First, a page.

Topeka Republican Gov. Sam Brownback said Tuesday he was optimistic that legislators were getting closer to a school funding solution to satisfy a Kansas Supreme Court ruling, though he would like to see more of the new spending directed toward classrooms.
A plan emerged Monday night that would increase spending by $129 million in two areas identified as unconstitutional by the court. The spending would be in addition to the more than $3 billion the state currently spends on K-12 education.
Brownback said Tuesday that legislators were searching for the money to pay for the increases, and his earlier proposal to spend $16 million to boost the state’s share of all-day kindergarten costs is likely to be dropped.
“Everybody’s hunting for money,” the governor said. “You’ve just got to find the money for equalization.”
The court set a July deadline for legislators to make the changes to correct flaws in funding aimed at equalizing funding between poor districts with low property valuation compared to wealthier districts, such as those in Johnson County and western districts with large oil and gas reserves.
The case, which was filed in 2010 by attorneys representing school districts and parents, was also sent back to a three-judge district court panel to determine if total education spending — more than $5 billion from state, local and federal sources — was adequate.
The House budget committee was delaying a briefing on the bill until Wednesday at the earliest, when staff will outline the components of the package.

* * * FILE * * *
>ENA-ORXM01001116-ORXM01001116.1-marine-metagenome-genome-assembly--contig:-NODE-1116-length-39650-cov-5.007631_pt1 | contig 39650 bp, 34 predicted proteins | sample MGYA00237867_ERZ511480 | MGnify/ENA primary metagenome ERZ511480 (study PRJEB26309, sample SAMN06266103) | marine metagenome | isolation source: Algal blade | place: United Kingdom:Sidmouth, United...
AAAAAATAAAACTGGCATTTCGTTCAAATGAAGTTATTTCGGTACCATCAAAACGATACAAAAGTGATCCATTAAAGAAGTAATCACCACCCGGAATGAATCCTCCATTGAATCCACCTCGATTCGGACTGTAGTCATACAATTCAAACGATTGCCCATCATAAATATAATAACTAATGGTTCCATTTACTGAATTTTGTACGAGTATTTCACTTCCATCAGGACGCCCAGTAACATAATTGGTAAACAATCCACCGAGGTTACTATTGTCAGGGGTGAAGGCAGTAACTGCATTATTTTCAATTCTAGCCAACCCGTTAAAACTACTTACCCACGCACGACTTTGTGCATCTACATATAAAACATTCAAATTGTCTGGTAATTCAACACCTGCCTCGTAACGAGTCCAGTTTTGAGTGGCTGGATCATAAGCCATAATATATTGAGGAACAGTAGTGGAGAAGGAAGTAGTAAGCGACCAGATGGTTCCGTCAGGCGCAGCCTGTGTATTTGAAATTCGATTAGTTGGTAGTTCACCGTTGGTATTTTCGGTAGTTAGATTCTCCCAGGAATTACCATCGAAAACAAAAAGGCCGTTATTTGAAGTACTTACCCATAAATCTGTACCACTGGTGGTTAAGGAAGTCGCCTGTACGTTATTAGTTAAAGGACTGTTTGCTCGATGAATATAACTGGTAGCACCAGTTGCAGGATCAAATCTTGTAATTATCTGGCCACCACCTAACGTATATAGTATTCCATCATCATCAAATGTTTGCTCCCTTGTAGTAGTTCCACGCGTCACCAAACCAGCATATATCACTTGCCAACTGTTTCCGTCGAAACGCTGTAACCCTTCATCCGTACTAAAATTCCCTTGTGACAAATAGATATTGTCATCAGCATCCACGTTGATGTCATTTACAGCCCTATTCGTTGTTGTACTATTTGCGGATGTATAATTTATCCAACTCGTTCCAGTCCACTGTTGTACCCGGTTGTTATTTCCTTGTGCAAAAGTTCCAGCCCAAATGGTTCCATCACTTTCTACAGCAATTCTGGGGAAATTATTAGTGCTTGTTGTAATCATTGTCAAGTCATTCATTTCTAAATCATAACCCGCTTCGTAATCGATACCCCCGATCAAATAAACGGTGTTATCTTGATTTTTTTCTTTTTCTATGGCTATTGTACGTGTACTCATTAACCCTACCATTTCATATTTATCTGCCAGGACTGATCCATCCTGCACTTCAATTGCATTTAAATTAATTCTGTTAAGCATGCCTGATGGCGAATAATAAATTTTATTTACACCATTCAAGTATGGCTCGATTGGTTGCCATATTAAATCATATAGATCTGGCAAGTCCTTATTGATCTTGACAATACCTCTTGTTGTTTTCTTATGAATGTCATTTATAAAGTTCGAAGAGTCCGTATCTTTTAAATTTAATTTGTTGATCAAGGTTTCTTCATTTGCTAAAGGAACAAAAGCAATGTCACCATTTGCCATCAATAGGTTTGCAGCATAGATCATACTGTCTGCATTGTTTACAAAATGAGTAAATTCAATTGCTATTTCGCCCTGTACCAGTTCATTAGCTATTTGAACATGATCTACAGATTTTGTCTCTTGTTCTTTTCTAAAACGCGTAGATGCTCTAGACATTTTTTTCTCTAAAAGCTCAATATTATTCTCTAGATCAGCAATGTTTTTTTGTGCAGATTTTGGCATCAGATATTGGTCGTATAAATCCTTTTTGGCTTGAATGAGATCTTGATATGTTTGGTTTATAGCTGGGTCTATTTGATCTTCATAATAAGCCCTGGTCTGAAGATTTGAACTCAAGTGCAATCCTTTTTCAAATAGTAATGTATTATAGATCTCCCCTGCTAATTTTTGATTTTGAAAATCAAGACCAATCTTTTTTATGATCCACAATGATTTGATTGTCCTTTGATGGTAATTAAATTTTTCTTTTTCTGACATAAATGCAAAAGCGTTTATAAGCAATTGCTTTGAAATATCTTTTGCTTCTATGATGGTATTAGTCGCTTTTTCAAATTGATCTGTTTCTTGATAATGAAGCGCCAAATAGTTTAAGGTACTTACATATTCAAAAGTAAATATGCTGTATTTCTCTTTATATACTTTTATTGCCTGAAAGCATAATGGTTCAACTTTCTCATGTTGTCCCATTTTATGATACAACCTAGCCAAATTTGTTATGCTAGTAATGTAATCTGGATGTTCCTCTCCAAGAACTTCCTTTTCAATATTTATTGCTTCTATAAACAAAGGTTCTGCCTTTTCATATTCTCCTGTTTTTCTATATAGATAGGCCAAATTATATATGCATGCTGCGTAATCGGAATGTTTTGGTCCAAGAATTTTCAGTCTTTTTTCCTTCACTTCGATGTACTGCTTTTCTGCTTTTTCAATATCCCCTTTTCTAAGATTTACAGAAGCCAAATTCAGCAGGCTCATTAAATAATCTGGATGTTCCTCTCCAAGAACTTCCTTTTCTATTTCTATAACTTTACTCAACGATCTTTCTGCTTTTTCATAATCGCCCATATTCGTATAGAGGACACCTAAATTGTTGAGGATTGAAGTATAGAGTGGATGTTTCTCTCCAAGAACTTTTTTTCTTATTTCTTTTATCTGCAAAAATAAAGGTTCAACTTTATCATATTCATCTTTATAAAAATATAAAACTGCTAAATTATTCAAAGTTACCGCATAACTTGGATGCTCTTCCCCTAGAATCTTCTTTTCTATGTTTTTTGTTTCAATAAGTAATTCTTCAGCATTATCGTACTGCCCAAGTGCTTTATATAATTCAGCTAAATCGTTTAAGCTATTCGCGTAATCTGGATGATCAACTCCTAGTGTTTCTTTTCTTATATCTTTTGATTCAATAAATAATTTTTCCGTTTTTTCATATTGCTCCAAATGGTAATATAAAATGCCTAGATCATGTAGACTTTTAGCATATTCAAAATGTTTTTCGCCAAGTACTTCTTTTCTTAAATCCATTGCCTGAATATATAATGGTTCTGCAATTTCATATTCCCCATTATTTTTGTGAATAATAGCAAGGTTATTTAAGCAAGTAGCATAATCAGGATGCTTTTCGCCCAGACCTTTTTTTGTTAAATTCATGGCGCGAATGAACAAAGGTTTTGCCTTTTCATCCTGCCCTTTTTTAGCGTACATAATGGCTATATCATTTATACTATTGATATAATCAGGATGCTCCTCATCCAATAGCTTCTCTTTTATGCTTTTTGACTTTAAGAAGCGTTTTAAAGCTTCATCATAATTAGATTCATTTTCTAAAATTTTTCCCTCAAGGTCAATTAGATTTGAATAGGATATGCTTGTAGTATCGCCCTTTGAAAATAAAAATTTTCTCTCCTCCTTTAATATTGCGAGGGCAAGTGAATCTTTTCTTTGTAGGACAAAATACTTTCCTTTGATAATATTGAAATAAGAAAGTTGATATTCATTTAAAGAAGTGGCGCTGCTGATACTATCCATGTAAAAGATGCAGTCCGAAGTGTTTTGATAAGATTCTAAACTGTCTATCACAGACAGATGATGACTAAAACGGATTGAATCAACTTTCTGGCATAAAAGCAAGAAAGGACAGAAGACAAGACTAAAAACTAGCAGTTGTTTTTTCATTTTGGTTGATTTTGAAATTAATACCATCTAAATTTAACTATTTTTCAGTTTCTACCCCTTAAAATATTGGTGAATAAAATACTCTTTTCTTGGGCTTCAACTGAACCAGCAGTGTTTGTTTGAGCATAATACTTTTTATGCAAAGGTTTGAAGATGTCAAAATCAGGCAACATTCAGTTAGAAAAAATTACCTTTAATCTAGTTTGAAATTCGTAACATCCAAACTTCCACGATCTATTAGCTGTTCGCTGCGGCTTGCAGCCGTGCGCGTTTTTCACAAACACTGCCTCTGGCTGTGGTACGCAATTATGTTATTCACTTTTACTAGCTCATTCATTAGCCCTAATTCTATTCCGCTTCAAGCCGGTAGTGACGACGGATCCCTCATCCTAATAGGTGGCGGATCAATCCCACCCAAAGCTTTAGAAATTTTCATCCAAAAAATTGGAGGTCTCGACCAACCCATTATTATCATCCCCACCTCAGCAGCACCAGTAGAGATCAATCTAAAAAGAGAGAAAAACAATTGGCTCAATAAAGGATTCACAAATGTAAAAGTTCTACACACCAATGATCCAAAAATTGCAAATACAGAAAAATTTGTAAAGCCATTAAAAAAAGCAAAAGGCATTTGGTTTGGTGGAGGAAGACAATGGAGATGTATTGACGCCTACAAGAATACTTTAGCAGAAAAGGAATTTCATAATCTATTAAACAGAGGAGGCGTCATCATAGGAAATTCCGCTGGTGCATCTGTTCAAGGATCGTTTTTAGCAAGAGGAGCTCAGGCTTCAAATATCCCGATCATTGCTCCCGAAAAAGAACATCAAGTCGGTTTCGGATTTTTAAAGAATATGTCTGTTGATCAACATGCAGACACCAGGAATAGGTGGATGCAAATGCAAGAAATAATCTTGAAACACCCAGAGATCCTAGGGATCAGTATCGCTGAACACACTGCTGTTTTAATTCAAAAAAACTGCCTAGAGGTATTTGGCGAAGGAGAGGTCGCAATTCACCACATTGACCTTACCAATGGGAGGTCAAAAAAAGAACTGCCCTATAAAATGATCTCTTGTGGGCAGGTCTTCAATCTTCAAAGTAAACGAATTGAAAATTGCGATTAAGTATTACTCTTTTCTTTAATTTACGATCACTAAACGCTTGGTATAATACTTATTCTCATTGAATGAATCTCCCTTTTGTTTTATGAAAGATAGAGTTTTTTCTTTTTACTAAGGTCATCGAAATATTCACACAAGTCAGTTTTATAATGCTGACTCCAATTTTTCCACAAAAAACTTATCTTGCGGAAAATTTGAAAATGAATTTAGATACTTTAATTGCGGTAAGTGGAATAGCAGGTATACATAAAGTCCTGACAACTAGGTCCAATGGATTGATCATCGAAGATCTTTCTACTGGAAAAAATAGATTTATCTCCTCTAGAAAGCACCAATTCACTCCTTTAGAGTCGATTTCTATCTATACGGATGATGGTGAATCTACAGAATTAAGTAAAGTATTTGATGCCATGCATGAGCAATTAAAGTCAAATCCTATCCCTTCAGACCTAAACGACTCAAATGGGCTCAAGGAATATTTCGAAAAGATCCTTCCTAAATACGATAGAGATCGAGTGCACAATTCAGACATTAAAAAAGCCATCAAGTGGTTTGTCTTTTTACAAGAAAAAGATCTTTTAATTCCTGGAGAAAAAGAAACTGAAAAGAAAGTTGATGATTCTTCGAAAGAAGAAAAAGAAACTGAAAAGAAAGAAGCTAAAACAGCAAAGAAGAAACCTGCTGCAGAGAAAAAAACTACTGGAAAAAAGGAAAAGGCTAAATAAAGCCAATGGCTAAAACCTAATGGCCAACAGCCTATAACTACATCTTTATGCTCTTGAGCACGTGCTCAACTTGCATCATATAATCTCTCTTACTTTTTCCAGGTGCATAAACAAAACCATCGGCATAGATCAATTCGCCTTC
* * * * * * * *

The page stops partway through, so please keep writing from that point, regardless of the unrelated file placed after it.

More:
“It’s getting closer. It just takes a bunch of iterations,” Brownback said.
Brownback and House Speaker Ray Merrick, both of whom have been negotiating a school plan with Senate GOP leaders, hope that something will clear the House before legislators take a three-week break starting April 4. Legislators are scheduled to return in late April to finish all unresolved issues of the 2014 session.
“Hopefully we get it done by next Friday,” said Merrick, a Stilwell Republican.
The governor put the money for all-day kindergarten in the budget for the upcoming fiscal year, but recognizes that it may be a casualty in light of the court ruling. Currently, fewer than two dozen of the 286 school districts offer all-day kindergarten, but the state pays only half the cost. The remainder is covered with other district funds or by charging parents a monthly tuition.